These are bowls freshly filled with what looked like dog meal.  The other bowls had water in them.  I couldn't understand someone driving miles to this spot in the woods to feed feral dogs.  Not because they were dogs, but that dogs roam.  How would one know they were even around to begin with?  I could understand if it were cats as cats hang out in the area and would be seen, but hadn't seen this type of behavior for dogs.  What else could someone be caring for?


Here is a fresh bale of hay for bedding (?) and the blue barrel on it's side in the first photo had some straw thrown in.


Strange, but then I was in rural Louisiana.








11 comments:

  1. Yes that was a story that even made it to europe. Thanks to the movie. The dogs is another matter . Somebody with regret that he or she once tied a dog up on a tree in the forest and now do penance. Still it is another observation I so like in your stories.

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  2. well we might think how certain images would be better not seen in today's media, but there it was all happening way back i.e. Bonnie's photo with the bullet wounds. That was rather weird the dog food and straw ....

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  3. That Bonny and Clyde have become icons, but in fact were just ordinary criminals. But it is often going this way, by books or movies the story is romanticized. And a criminal woman was an exception in those days maybe. But I like to read those stories. The food in the wood is mysterious....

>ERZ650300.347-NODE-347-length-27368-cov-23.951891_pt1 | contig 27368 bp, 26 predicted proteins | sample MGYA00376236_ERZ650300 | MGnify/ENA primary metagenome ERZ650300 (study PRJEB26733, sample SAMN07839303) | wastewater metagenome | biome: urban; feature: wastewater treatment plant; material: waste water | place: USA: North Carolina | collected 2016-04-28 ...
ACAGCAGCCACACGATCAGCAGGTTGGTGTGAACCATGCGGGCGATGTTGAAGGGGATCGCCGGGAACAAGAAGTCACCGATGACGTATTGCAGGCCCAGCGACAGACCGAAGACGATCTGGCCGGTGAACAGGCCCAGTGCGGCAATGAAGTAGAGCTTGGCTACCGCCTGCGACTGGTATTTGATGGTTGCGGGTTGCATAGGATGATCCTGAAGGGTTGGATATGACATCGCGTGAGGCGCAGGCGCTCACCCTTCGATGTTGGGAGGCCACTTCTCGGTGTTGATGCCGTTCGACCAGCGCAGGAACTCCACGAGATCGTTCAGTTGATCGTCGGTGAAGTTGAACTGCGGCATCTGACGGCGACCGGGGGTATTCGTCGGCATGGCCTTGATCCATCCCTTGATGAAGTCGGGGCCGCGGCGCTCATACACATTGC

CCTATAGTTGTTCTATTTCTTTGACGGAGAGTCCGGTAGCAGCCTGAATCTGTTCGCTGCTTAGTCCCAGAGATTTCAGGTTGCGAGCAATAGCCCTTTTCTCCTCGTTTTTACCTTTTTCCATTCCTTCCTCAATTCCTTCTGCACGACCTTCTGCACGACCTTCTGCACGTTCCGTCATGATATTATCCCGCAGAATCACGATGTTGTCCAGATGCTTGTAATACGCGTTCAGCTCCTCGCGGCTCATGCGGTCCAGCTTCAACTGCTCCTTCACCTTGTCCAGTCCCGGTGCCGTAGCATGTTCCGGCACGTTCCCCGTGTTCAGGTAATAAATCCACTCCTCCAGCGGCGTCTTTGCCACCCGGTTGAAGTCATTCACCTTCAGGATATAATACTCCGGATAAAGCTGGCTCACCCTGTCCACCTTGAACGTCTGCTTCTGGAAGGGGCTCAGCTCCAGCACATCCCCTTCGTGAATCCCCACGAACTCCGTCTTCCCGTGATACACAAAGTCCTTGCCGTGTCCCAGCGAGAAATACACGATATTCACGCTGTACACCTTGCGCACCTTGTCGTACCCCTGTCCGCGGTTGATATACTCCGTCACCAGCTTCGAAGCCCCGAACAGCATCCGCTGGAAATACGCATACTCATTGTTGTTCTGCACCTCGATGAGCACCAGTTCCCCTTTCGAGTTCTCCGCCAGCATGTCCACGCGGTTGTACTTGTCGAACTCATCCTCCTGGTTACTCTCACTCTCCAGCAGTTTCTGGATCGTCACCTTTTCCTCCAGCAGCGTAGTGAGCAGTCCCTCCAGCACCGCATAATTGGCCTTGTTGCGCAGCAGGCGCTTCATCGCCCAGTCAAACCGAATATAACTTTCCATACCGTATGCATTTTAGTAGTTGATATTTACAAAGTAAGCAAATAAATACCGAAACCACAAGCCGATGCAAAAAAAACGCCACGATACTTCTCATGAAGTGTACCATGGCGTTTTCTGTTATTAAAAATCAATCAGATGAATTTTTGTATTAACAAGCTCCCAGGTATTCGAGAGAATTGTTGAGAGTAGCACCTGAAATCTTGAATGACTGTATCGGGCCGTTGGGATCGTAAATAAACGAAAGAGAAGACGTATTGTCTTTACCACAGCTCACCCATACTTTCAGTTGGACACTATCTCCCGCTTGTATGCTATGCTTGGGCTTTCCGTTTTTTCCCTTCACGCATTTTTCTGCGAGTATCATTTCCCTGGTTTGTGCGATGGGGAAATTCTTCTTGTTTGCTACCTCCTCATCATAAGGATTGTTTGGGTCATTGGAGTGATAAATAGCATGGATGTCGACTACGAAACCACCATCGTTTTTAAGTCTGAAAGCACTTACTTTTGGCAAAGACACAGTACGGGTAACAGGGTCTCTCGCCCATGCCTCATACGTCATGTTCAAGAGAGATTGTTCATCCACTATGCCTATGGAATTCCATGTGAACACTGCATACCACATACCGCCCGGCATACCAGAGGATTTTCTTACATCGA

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  4. I have never seen that picture of Bonnie before. Whatta pair!

    Jo

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  5. i'm thinking feral dogs with pups - they don't roam. i've fed a few in my day that stayed in one area (thelma and louise were dumped on the back road and we rescued them after feeding for several weeks)

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  6. Not a state I would care to visit so I do appreciate you sharing these place.

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  7. What an interesting blog. I had no idea. And I like your take on adventures. You sure know how to make an adventure out of everyday life.

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  8. hey, those two don't look anything like Warren Beatty and Faye Dunaway. what a great post - I really like main street in Gibsland, but I think it might be a bit depressing to live there full-time. I'm curious as to what animal someone was feeding, but bless their hearts for caring and making the attempt. happy weekend to you and Sinbad.

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  9. Interesting town. And now I'm really curious about the food and straw.

    Felicia

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  10. Hi John...Hahaha...where was NCIS or CSI in those days! Love the embalming story ; )
    Looks like I have to check out yesterday's post, this feeding spot just might be for those who believe that Bonnie and Clyde had a dog that is still living, if only in
    spirit!! ; )
    Grace

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  11. Very interesting blog. you are doing good illustration. good surrounding .